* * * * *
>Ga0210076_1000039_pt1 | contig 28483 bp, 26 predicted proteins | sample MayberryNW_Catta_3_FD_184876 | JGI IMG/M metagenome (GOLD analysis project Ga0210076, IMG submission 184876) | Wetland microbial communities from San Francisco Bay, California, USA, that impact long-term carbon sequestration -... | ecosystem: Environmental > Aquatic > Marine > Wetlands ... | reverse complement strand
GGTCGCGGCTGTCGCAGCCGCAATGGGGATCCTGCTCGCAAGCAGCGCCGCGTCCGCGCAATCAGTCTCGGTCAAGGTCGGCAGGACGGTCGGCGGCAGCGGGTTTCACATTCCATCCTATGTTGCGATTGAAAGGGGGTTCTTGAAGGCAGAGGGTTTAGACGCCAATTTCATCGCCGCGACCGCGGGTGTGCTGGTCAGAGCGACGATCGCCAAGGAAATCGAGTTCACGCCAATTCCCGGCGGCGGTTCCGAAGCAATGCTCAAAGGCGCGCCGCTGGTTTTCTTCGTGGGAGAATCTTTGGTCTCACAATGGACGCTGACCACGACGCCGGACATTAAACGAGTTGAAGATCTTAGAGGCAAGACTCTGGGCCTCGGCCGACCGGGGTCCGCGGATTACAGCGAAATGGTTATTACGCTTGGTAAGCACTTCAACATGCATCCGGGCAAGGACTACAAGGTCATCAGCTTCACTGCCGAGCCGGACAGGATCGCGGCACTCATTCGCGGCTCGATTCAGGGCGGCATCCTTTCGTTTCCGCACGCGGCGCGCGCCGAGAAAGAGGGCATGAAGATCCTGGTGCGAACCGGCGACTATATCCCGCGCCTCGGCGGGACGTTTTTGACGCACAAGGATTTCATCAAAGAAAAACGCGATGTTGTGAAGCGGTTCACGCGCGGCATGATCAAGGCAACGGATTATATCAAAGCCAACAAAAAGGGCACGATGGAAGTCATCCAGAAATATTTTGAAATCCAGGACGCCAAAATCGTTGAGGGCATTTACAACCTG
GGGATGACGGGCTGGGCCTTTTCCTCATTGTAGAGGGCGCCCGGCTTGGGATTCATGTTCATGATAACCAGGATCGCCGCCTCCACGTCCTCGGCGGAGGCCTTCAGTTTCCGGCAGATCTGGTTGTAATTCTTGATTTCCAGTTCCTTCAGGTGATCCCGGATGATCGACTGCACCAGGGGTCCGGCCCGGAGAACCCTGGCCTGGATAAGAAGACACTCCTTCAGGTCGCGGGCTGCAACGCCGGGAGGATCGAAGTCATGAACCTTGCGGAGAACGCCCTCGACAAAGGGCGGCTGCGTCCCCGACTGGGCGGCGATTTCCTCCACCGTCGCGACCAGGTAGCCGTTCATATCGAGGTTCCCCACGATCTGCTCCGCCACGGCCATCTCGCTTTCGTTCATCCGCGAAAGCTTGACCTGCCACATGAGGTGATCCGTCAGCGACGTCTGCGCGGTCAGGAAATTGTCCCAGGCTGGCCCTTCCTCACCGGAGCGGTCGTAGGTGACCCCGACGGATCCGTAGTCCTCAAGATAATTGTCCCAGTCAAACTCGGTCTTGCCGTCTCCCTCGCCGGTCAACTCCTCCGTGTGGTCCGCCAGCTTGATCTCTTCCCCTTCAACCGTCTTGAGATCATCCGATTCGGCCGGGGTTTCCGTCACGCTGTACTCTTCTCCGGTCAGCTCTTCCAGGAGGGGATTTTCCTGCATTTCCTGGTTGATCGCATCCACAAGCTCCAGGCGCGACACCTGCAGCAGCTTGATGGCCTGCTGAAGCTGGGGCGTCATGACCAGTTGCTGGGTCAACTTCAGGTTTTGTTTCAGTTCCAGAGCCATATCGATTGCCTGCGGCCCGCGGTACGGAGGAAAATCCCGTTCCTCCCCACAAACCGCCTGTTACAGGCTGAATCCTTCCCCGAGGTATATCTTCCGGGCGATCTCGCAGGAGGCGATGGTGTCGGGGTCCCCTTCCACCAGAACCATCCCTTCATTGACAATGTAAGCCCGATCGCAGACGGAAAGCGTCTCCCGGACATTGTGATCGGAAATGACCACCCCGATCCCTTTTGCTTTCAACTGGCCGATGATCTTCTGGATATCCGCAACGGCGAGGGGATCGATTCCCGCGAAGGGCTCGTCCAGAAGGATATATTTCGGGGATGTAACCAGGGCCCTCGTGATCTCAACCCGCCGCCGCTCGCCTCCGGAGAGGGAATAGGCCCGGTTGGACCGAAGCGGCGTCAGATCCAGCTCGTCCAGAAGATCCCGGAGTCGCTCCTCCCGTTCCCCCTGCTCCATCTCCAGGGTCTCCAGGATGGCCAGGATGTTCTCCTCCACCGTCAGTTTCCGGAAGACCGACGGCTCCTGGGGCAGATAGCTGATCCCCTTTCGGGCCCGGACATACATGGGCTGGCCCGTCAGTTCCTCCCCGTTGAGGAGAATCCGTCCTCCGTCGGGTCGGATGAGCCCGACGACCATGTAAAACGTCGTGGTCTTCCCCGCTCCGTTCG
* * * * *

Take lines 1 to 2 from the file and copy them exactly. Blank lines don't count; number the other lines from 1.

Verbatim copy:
>Ga0210076_1000039_pt1 | contig 28483 bp, 26 predicted proteins | sample MayberryNW_Catta_3_FD_184876 | JGI IMG/M metagenome (GOLD analysis project Ga0210076, IMG submission 184876) | Wetland microbial communities from San Francisco Bay, California, USA, that impact long-term carbon sequestration -... | ecosystem: Environmental > Aquatic > Marine > Wetlands ... | reverse complement strand
GGTCGCGGCTGTCGCAGCCGCAATGGGGATCCTGCTCGCAAGCAGCGCCGCGTCCGCGCAATCAGTCTCGGTCAAGGTCGGCAGGACGGTCGGCGGCAGCGGGTTTCACATTCCATCCTATGTTGCGATTGAAAGGGGGTTCTTGAAGGCAGAGGGTTTAGACGCCAATTTCATCGCCGCGACCGCGGGTGTGCTGGTCAGAGCGACGATCGCCAAGGAAATCGAGTTCACGCCAATTCCCGGCGGCGGTTCCGAAGCAATGCTCAAAGGCGCGCCGCTGGTTTTCTTCGTGGGAGAATCTTTGGTCTCACAATGGACGCTGACCACGACGCCGGACATTAAACGAGTTGAAGATCTTAGAGGCAAGACTCTGGGCCTCGGCCGACCGGGGTCCGCGGATTACAGCGAAATGGTTATTACGCTTGGTAAGCACTTCAACATGCATCCGGGCAAGGACTACAAGGTCATCAGCTTCACTGCCGAGCCGGACAGGATCGCGGCACTCATTCGCGGCTCGATTCAGGGCGGCATCCTTTCGTTTCCGCACGCGGCGCGCGCCGAGAAAGAGGGCATGAAGATCCTGGTGCGAACCGGCGACTATATCCCGCGCCTCGGCGGGACGTTTTTGACGCACAAGGATTTCATCAAAGAAAAACGCGATGTTGTGAAGCGGTTCACGCGCGGCATGATCAAGGCAACGGATTATATCAAAGCCAACAAAAAGGGCACGATGGAAGTCATCCAGAAATATTTTGAAATCCAGGACGCCAAAATCGTTGAGGGCATTTACAACCTG